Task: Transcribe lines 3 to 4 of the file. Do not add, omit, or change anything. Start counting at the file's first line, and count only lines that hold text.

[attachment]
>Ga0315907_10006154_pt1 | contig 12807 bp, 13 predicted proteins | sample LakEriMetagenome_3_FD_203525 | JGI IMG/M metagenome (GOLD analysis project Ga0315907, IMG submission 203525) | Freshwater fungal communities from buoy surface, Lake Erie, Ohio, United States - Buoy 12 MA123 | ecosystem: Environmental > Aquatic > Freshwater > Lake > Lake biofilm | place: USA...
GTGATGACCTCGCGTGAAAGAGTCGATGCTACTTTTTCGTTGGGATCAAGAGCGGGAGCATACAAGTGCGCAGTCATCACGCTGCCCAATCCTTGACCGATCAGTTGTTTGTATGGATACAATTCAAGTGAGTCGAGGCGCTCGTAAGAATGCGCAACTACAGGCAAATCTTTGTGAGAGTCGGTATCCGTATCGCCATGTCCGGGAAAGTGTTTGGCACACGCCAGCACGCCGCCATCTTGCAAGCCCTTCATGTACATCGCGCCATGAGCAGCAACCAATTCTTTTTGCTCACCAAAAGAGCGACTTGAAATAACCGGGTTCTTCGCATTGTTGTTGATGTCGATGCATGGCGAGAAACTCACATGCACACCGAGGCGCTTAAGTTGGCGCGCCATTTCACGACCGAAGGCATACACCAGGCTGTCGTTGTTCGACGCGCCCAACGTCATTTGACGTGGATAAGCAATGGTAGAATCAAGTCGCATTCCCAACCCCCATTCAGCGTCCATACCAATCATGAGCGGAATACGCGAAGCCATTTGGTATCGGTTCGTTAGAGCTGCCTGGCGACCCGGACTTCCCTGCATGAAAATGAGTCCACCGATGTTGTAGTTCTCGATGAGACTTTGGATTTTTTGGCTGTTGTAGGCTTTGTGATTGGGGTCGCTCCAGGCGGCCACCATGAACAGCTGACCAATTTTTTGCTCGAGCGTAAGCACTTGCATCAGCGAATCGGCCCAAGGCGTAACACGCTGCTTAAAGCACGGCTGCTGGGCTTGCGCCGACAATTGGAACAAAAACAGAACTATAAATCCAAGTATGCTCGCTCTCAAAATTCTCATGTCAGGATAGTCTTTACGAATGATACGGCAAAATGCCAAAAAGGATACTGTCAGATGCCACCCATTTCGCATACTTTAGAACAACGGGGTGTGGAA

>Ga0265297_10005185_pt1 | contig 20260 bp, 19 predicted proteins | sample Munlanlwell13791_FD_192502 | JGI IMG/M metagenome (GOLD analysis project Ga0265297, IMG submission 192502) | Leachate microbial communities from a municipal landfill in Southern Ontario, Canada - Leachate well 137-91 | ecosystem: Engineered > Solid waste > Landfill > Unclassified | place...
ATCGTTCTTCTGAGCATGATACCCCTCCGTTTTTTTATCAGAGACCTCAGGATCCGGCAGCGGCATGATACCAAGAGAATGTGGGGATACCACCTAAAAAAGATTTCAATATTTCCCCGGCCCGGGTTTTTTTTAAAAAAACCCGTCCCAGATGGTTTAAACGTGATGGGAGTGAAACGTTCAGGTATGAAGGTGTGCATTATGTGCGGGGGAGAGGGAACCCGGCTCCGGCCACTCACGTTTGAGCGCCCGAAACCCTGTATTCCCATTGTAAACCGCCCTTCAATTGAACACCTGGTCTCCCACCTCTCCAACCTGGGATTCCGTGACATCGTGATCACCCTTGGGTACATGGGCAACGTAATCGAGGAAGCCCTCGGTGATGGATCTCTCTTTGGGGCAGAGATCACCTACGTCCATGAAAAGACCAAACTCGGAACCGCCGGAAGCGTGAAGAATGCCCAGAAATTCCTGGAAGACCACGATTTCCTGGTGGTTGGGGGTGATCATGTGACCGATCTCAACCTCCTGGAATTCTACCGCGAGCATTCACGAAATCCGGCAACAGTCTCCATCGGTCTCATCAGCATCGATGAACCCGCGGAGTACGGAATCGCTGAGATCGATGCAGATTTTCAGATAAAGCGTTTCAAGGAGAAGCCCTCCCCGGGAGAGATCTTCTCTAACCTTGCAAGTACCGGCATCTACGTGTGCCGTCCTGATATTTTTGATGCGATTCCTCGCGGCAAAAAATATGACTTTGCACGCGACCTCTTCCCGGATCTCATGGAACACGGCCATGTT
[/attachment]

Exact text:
>Ga0265297_10005185_pt1 | contig 20260 bp, 19 predicted proteins | sample Munlanlwell13791_FD_192502 | JGI IMG/M metagenome (GOLD analysis project Ga0265297, IMG submission 192502) | Leachate microbial communities from a municipal landfill in Southern Ontario, Canada - Leachate well 137-91 | ecosystem: Engineered > Solid waste > Landfill > Unclassified | place...
ATCGTTCTTCTGAGCATGATACCCCTCCGTTTTTTTATCAGAGACCTCAGGATCCGGCAGCGGCATGATACCAAGAGAATGTGGGGATACCACCTAAAAAAGATTTCAATATTTCCCCGGCCCGGGTTTTTTTTAAAAAAACCCGTCCCAGATGGTTTAAACGTGATGGGAGTGAAACGTTCAGGTATGAAGGTGTGCATTATGTGCGGGGGAGAGGGAACCCGGCTCCGGCCACTCACGTTTGAGCGCCCGAAACCCTGTATTCCCATTGTAAACCGCCCTTCAATTGAACACCTGGTCTCCCACCTCTCCAACCTGGGATTCCGTGACATCGTGATCACCCTTGGGTACATGGGCAACGTAATCGAGGAAGCCCTCGGTGATGGATCTCTCTTTGGGGCAGAGATCACCTACGTCCATGAAAAGACCAAACTCGGAACCGCCGGAAGCGTGAAGAATGCCCAGAAATTCCTGGAAGACCACGATTTCCTGGTGGTTGGGGGTGATCATGTGACCGATCTCAACCTCCTGGAATTCTACCGCGAGCATTCACGAAATCCGGCAACAGTCTCCATCGGTCTCATCAGCATCGATGAACCCGCGGAGTACGGAATCGCTGAGATCGATGCAGATTTTCAGATAAAGCGTTTCAAGGAGAAGCCCTCCCCGGGAGAGATCTTCTCTAACCTTGCAAGTACCGGCATCTACGTGTGCCGTCCTGATATTTTTGATGCGATTCCTCGCGGCAAAAAATATGACTTTGCACGCGACCTCTTCCCGGATCTCATGGAACACGGCCATGTT